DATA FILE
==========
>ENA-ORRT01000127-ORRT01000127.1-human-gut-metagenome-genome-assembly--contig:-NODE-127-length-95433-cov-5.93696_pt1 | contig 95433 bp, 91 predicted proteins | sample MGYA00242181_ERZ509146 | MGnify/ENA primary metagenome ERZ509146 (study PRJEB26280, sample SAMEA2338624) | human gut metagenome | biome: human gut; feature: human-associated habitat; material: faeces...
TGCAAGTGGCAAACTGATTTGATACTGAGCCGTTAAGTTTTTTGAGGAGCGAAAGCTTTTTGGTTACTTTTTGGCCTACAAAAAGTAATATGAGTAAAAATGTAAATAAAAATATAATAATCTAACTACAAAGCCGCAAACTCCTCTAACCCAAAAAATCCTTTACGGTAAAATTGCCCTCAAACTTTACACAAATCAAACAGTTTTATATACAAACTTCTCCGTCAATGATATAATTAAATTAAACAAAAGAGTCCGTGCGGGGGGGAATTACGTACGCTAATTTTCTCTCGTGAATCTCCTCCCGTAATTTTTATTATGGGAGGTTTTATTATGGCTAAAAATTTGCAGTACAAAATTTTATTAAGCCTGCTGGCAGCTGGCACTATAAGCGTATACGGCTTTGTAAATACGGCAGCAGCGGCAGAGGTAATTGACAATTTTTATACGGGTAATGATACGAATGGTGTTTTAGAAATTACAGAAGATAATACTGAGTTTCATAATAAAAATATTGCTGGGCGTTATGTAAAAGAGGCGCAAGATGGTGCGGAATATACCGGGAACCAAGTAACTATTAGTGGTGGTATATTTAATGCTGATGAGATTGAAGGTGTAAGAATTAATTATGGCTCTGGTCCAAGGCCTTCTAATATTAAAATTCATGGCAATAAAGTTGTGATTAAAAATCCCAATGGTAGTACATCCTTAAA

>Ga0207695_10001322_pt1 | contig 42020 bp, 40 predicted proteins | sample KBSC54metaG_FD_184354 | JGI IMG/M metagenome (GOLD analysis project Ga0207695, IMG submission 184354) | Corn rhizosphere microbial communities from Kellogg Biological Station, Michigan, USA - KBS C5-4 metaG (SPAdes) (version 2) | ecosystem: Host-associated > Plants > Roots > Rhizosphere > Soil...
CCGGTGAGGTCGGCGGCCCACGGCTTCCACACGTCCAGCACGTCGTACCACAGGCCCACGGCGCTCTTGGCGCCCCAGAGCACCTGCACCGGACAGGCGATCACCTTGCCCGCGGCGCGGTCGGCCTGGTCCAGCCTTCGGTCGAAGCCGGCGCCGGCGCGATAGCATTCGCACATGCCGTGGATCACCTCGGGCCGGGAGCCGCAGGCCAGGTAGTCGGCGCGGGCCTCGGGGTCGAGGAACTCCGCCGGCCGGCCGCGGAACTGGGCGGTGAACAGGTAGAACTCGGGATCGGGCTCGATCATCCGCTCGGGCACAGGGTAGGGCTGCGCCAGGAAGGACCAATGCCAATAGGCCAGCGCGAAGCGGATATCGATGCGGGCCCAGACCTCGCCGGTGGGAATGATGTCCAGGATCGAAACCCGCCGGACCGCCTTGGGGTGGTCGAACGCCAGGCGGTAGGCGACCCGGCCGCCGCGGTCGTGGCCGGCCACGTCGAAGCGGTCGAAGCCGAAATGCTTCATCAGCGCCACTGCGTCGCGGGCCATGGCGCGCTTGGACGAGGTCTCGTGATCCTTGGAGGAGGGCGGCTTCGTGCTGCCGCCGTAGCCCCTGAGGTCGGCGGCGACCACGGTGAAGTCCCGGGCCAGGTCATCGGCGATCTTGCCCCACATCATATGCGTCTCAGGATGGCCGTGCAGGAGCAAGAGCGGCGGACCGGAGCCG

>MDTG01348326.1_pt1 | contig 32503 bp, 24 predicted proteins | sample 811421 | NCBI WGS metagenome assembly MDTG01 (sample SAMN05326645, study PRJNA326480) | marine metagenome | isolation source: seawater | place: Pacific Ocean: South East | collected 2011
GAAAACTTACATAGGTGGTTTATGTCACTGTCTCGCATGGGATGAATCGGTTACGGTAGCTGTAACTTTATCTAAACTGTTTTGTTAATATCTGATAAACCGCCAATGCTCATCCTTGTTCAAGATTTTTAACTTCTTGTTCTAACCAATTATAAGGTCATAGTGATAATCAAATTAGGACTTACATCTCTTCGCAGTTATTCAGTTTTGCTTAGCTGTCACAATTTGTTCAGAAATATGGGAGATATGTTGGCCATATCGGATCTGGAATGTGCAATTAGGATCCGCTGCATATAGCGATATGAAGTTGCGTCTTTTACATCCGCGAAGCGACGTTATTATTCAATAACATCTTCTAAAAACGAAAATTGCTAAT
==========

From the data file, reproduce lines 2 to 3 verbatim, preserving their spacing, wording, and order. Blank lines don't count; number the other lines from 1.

TGCAAGTGGCAAACTGATTTGATACTGAGCCGTTAAGTTTTTTGAGGAGCGAAAGCTTTTTGGTTACTTTTTGGCCTACAAAAAGTAATATGAGTAAAAATGTAAATAAAAATATAATAATCTAACTACAAAGCCGCAAACTCCTCTAACCCAAAAAATCCTTTACGGTAAAATTGCCCTCAAACTTTACACAAATCAAACAGTTTTATATACAAACTTCTCCGTCAATGATATAATTAAATTAAACAAAAGAGTCCGTGCGGGGGGGAATTACGTACGCTAATTTTCTCTCGTGAATCTCCTCCCGTAATTTTTATTATGGGAGGTTTTATTATGGCTAAAAATTTGCAGTACAAAATTTTATTAAGCCTGCTGGCAGCTGGCACTATAAGCGTATACGGCTTTGTAAATACGGCAGCAGCGGCAGAGGTAATTGACAATTTTTATACGGGTAATGATACGAATGGTGTTTTAGAAATTACAGAAGATAATACTGAGTTTCATAATAAAAATATTGCTGGGCGTTATGTAAAAGAGGCGCAAGATGGTGCGGAATATACCGGGAACCAAGTAACTATTAGTGGTGGTATATTTAATGCTGATGAGATTGAAGGTGTAAGAATTAATTATGGCTCTGGTCCAAGGCCTTCTAATATTAAAATTCATGGCAATAAAGTTGTGATTAAAAATCCCAATGGTAGTACATCCTTAAA

>Ga0207695_10001322_pt1 | contig 42020 bp, 40 predicted proteins | sample KBSC54metaG_FD_184354 | JGI IMG/M metagenome (GOLD analysis project Ga0207695, IMG submission 184354) | Corn rhizosphere microbial communities from Kellogg Biological Station, Michigan, USA - KBS C5-4 metaG (SPAdes) (version 2) | ecosystem: Host-associated > Plants > Roots > Rhizosphere > Soil...